Here’s something I’ve seen happen among autistic folks. I think it probably happens in other groups too.
- Someone is subjected to a lot of social violence
- People don’t want to talk to them because they’re autistic and weird
- People mock the idea that people like them could ever be a good friend or partner
- They’re very lonely and isolated as a result of social violence and discrimination
Then, as they’re figuring out that social violence is bad, this leads to an entitlement mentality:
- They think that, since discrimination is wrong, other people owe it to them to be their friends
- or to consider dating them
- Or not to consider things associated with their stigmatized group dealbreaking (eg: if an autistic person who doesn’t understand social cues violates boundaries a lot)
- And they get angry at people who reject them
- And act like they’re doing something wrong
- And then invasively try to explain why the person they want to be friends with is wrong and really should be their friend
- and then persists, even after the other person has clearly said no
It really doesn’t work that way, though. No one has to be your friend. No one has to date you. No means no, even when it is motivated by bigotry or misunderstanding.
And it’s a lot easier to find good friends and partners if you stop pursuing people against their will.
This^. I am autistic and I’ve been in both roles in the past - when I was a lot younger, I probably did violate some people’s boundaries in trying to get them to be my friends/boyfriends (I was lonely and didn’t really know better, but that’s not an excuse because it still sucked for them). Last year in my freshman year of college, another girl on the spectrum pretty much did the same with trying to be my friend (no offense to her, but we weren’t clicking and I didn’t personally want to hang out with her).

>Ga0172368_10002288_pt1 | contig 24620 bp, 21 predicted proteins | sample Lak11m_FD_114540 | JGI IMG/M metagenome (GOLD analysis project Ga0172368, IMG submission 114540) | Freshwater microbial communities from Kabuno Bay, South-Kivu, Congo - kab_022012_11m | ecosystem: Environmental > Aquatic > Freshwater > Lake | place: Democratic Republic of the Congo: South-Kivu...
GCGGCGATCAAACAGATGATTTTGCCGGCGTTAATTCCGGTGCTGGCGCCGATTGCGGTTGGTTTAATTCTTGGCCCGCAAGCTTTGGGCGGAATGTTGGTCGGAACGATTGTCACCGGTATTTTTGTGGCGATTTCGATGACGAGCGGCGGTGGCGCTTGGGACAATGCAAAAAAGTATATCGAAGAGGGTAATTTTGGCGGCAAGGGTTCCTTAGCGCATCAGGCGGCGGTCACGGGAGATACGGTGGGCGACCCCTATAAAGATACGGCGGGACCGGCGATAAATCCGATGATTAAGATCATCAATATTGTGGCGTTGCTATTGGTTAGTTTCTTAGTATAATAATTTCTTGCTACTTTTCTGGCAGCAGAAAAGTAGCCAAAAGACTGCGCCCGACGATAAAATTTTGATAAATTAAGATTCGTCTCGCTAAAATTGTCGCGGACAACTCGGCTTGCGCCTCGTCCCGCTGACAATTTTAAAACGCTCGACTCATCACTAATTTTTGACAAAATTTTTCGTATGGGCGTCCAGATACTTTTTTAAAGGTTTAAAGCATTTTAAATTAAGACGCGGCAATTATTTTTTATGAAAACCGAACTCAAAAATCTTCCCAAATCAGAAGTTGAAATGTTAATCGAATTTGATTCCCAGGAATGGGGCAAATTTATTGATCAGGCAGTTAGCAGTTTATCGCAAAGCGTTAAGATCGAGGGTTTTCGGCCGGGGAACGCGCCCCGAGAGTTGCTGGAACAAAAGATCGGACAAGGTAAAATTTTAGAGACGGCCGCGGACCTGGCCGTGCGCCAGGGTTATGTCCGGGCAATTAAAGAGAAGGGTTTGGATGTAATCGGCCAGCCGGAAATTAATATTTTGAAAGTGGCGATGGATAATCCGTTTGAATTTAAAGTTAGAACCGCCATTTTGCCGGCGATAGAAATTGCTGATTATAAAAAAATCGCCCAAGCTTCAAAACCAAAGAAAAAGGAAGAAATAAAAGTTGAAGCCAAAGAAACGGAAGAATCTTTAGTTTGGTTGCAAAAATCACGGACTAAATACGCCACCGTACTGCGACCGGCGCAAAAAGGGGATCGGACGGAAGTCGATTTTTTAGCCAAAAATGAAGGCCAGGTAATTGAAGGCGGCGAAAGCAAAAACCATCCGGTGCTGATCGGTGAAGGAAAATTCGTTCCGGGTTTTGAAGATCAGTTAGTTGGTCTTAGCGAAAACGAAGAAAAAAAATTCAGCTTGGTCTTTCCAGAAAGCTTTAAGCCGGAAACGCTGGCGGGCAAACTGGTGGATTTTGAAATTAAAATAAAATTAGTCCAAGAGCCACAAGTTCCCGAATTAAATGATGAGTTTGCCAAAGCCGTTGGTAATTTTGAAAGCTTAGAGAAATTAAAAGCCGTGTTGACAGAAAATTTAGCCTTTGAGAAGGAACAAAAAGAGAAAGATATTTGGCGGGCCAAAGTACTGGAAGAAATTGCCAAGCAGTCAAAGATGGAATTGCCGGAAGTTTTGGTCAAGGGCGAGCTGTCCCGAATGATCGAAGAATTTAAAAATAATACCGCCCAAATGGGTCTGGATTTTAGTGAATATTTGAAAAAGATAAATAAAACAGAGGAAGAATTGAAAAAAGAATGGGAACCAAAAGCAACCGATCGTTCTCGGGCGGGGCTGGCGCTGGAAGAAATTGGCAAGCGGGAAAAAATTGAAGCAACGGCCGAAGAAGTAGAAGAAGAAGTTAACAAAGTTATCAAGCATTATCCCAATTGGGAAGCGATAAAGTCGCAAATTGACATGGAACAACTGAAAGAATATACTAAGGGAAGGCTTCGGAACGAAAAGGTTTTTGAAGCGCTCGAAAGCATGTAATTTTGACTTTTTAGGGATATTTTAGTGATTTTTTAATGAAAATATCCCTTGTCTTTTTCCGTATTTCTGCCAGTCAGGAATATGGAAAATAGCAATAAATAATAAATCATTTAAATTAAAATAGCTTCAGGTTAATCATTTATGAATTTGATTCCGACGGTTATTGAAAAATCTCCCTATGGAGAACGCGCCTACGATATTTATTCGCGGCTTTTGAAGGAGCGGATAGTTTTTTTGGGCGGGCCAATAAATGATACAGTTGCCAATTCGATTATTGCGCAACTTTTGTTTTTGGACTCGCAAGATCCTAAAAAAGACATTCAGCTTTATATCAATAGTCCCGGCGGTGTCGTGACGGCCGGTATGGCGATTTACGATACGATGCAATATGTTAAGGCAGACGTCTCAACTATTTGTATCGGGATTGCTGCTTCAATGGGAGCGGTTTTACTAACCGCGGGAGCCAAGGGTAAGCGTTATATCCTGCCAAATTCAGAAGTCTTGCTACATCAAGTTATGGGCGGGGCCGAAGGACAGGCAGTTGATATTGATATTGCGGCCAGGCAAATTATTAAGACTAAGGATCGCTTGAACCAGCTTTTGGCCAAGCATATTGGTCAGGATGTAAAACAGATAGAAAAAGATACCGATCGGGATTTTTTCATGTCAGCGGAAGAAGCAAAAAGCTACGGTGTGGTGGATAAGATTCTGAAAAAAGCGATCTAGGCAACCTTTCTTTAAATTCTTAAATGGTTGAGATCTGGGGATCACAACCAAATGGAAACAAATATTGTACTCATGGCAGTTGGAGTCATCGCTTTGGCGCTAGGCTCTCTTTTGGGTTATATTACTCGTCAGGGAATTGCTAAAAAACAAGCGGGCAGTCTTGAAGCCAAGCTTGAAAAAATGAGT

I take responsibility for my own actions, but I also do truly think that social skills lessons for autistic people need to include more discussion of boundaries, both ours and other people’s, including training us to say no and stick to it when we want to. My social skills classes back in grade school contained some “no one has the right to touch you; your body is your own,” but nothing for just saying no in normal social situations. The friendship of allistic people was treated as a reward for being sufficiently social and learning to pass for allistic.
I even wonder if kids who are disabled in general need more training in saying no. I think being disabled in our society means your wishes and boundaries are not taken as seriously, and sometimes that can lead to not taking others’ boundaries very seriously, either (although I want to make it clear that most criminal *boundary violations* are committed by neurotypicals and able-bodied people, not disabled/autistic people; we’re more likely to be victims than aggressors).
Agreed regarding all of this. Including autistic folks being more likely to be victims than aggressors.
That said, I think there are things that are innate to autism that can make it harder for some of us to learn to understand and respect boundaries - both our own and those of other folks.
Like, if you have a language delay, it also makes it harder to learn to say no and make it stick. And if you have trouble reading body language, it’s harder to understand when words people say mean no and when they don’t. And if you have seriously impaired executive functioning, it’s harder to learn how to be considerate of others’ time and keep promises to do things. Etc.
It can be a genuinely hard problem. It’s not *just* because people hate us that a lot of us have trouble with this.
And then the way a lot of us are taught makes it a lot worse. Among other reasons, because just about every concept we need for this gets distorted beyond belief. (Eg: “respecting boundaries” tends to mean “doing whatever people in power tell you to do” and “being considerate” tends to mean “looking normal”.)
Or if you’re taught that all attention is positive and that people have to be with friends no matter what - it can be hard to realize that deciding you want to be friends with someone does not make them your friend.
All of this means that there are some specifically autistic (and sometimes broader things that apply to everyone who grew up disabled) ways that boundary fails can happen, either innocently or maliciously. I think this is as important to talk about as any other area of autistic life.
It doesn’t mean we suck or that we need to be cured in order to be good, or anything like that. It means that we need to figure out different ways of doing stuff that work, just like in other areas of life.